letter to the editor

Oman Medical Journal [2020], Vol. 35, No. 6: e211

Prevalence of Depression among Oman Medical Specialty Board Residents

Mohammed Al-Alawi*

Department of Behavioral Medicine, Sultan Qaboos University Hospital, Muscat, Oman

article info


Dear Editor,

I read with great interest the paper published by Al-Houqani et al,1 in the March 2019 issue of the Oman Medical Journal,1 which investigated the prevalence of depression among Oman Medical Specialty Board residents. The results indicated that the prevalence of depression was 28.8%, and the correlates were gender, level of residency, sleep duration, and exercise.

However, there are several scientific and methodological limitations casting suspicions on the validity of the study results and its interpretation. Firstly, the authors stated in the introduction: “there are no studies addressing depression among medical residents in Oman”. In 2014, Al-Ghafri et al,2 conducted a study to examine the diagnostic validity of the Patient Health Questionnaire-9 (PHQ-9) using an Omani medical resident population to establish a cut-off point.2 Secondly, the cut-off score used to define depression is not valid in the study. The cut-off score of 12, rather than the employed 10, on the PHQ-9, has a sensitivity of 80.6% and a specificity of 94.0% for detecting the presence of depressive symptoms.2 Hence, the authors should have considered using 12 as a cut-off to ensure the diagnostic validity of the PHQ-9 among their study sample.

Thirdly, the authors did not consider factors associated with depressive symptoms such as chronic diseases and stressors. Statistically and since those factors were not included in the study questionnaire, they cannot be called confounders. They might be called other explanatory variables.3 In fact, the possible confounders in the study are one or more of the associated factors resulted from the univariate analysis namely; gender, level of residency, sleep duration, or exercise. To decipher the true independent variables and to adjust for potential confounding factors, the authors could have performed binary logistic regression analysis. Taking together, one could not interpret an association between exposure and outcome variables depending merely on univariate analysis.4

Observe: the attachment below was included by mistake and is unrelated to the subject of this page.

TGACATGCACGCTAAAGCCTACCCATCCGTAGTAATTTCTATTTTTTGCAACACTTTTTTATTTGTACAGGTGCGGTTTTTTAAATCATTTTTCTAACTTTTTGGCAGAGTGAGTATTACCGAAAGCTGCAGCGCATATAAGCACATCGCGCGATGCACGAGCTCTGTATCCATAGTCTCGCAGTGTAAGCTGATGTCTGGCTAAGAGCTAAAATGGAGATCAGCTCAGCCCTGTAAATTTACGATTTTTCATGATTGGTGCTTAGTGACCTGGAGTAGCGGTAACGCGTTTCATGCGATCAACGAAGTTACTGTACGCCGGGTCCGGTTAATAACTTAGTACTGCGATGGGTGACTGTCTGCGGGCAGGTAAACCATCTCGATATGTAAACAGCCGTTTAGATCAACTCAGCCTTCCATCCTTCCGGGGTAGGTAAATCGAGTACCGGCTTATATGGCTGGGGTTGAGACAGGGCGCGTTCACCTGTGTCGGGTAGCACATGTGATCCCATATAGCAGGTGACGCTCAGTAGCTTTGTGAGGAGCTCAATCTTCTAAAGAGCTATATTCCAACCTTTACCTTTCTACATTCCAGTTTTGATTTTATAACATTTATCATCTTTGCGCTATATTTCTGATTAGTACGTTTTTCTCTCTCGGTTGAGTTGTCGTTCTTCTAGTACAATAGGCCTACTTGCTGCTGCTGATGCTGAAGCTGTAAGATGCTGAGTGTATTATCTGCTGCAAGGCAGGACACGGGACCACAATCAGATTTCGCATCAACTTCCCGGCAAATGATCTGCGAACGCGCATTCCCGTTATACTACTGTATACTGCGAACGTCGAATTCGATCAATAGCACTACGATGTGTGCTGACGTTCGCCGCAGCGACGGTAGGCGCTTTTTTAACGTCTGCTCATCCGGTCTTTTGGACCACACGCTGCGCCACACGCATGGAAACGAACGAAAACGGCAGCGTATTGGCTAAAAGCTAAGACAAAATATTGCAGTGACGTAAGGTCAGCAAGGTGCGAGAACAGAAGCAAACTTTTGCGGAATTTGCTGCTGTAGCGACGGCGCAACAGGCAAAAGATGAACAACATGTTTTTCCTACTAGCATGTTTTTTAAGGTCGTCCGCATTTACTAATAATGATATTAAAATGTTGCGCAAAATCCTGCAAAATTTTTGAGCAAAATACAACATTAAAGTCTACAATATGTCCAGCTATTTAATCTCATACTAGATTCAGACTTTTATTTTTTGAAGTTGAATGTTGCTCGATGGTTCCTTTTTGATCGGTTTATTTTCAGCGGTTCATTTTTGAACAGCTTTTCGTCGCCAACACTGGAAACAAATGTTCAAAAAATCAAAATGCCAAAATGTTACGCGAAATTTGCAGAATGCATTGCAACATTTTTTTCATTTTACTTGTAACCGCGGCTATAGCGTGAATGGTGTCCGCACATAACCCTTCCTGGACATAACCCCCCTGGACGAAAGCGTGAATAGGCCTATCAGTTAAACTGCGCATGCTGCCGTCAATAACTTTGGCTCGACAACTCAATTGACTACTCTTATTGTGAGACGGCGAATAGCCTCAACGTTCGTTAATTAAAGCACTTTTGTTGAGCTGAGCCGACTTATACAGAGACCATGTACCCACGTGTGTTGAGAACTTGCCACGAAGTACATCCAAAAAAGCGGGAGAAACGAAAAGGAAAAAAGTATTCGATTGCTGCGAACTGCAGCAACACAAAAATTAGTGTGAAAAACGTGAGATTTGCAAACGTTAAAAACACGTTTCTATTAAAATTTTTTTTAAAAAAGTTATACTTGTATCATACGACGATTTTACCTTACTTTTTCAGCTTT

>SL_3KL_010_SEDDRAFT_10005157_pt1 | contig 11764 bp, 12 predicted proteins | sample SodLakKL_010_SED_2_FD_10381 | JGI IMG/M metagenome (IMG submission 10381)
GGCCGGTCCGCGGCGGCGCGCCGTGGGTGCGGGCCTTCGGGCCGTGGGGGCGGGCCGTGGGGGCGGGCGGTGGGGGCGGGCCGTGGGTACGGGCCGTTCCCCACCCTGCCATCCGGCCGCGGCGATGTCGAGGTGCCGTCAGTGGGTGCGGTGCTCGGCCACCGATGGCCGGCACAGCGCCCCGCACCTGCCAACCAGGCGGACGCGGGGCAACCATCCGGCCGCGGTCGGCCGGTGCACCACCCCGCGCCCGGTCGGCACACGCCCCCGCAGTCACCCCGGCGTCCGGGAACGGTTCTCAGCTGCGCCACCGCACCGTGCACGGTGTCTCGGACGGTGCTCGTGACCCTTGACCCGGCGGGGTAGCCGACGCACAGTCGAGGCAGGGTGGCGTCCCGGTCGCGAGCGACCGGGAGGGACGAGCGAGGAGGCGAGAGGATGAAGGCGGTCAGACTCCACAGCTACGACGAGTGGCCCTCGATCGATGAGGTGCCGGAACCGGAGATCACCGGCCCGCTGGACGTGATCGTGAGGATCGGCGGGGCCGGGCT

1. 1. Al-Houqani F, Al-Mukhaini A, Al-Kindi R. Prevalence of depression among Oman Medical Specialty Board (OMSB) residents. Oman Med J 2020 Apr;35(2):e116.
  2. 2. Al-Ghafri G, Al-Sinawi H, Al-Muniri A, Dorvlo AS, Al-Farsi YM, Armstrong K, et al. Prevalence of depressive symptoms as elicited by Patient Health Questionnaire (PHQ-9) among medical trainees in Oman. Asian J Psychiatr 2014 Apr;8:59-62.
  3. 3. Frank KA. Impact of a confounding variable on a regression coefficient. Sociol Methods Res 2000 Nov;29(2):147-194.
  4. 4. Sharpe D. Chi-square test is statistically significant: now what? Pract Assess, Res Eval 2015;20(1):8.